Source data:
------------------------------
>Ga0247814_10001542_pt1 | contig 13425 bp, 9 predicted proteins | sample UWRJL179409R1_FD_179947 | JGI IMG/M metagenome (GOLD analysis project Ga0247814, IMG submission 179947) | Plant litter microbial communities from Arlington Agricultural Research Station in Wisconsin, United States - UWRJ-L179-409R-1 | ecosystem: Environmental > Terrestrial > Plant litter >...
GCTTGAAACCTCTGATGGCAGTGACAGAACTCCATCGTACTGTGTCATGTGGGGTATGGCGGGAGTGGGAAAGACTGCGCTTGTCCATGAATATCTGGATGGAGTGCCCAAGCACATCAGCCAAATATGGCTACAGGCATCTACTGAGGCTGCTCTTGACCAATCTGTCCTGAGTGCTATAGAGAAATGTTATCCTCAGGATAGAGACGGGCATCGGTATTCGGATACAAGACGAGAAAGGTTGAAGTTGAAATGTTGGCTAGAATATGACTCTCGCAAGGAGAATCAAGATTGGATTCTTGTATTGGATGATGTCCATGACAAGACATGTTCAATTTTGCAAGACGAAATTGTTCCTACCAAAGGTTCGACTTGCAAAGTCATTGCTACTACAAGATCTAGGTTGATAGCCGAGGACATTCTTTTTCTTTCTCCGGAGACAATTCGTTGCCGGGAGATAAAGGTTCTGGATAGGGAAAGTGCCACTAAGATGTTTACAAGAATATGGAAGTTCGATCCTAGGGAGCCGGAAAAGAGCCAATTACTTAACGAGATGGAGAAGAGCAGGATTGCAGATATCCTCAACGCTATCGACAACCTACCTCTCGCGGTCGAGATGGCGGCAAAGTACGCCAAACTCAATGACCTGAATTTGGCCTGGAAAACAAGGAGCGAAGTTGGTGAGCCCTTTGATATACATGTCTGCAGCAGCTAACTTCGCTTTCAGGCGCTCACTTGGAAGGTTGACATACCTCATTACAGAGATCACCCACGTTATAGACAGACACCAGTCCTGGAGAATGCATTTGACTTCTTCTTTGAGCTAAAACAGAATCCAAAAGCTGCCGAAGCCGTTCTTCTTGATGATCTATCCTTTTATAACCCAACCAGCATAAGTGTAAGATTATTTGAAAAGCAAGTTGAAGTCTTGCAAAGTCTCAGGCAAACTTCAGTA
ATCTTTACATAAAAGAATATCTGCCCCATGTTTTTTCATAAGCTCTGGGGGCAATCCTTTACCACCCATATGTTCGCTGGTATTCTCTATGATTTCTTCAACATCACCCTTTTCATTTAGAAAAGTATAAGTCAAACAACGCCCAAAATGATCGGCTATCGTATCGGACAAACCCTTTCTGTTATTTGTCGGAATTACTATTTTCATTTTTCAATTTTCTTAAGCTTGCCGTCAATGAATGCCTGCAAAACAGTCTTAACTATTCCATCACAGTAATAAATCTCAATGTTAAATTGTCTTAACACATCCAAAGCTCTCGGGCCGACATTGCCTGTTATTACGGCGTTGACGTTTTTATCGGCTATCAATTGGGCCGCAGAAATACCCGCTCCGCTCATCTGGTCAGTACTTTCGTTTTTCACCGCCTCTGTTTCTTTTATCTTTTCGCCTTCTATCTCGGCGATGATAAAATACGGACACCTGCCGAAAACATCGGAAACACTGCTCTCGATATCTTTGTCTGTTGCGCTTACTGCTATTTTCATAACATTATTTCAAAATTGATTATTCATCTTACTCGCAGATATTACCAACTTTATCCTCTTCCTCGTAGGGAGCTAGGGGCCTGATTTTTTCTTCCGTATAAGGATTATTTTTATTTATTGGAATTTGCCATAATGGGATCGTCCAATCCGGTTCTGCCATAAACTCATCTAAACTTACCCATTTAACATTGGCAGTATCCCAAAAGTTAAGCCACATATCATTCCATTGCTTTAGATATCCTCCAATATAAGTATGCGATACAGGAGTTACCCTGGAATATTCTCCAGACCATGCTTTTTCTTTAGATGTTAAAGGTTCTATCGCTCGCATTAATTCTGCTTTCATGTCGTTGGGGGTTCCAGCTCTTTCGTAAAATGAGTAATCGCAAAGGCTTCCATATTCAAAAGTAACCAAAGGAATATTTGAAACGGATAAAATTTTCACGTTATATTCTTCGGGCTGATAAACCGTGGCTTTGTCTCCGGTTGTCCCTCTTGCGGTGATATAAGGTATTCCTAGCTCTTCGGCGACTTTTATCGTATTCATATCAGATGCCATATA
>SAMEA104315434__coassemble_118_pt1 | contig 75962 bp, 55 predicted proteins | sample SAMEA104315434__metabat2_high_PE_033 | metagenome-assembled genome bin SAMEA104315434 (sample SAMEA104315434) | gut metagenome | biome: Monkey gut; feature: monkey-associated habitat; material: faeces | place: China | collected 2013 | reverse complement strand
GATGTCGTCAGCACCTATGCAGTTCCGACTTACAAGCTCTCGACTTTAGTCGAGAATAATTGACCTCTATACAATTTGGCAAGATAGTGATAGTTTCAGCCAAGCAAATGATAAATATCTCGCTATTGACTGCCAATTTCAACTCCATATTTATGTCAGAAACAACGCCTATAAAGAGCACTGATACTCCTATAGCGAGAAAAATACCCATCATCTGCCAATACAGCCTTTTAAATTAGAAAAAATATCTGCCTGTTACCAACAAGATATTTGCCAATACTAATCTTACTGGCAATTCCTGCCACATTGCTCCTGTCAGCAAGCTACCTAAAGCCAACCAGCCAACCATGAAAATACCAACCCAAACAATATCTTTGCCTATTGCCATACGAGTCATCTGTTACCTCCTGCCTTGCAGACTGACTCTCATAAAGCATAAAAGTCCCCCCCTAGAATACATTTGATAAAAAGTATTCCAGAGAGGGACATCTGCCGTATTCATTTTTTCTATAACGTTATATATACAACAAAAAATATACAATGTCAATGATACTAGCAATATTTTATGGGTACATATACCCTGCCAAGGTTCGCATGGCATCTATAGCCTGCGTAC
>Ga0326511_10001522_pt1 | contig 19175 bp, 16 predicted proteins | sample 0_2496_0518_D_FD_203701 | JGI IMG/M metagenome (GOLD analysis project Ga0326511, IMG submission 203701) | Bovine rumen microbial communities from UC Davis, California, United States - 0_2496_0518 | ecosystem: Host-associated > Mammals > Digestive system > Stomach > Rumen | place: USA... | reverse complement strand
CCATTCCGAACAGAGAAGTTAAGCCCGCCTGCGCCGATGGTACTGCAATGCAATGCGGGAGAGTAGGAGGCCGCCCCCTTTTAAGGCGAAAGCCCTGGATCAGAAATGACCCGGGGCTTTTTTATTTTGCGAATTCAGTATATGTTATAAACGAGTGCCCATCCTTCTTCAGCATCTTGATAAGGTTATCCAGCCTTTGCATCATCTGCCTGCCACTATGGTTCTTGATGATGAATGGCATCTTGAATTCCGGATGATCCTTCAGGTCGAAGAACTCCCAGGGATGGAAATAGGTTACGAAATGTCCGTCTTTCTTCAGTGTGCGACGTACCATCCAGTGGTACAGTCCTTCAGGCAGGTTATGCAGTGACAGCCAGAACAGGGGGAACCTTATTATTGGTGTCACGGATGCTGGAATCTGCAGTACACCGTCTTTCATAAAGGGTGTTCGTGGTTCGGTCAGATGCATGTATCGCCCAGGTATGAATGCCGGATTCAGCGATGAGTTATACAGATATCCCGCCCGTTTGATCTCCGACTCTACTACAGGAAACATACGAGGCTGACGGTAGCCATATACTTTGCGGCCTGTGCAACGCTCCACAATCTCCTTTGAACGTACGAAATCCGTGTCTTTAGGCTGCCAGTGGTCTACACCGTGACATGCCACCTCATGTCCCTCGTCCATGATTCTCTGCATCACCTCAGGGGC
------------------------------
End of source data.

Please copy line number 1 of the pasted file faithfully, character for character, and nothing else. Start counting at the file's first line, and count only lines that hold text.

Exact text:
>Ga0247814_10001542_pt1 | contig 13425 bp, 9 predicted proteins | sample UWRJL179409R1_FD_179947 | JGI IMG/M metagenome (GOLD analysis project Ga0247814, IMG submission 179947) | Plant litter microbial communities from Arlington Agricultural Research Station in Wisconsin, United States - UWRJ-L179-409R-1 | ecosystem: Environmental > Terrestrial > Plant litter >...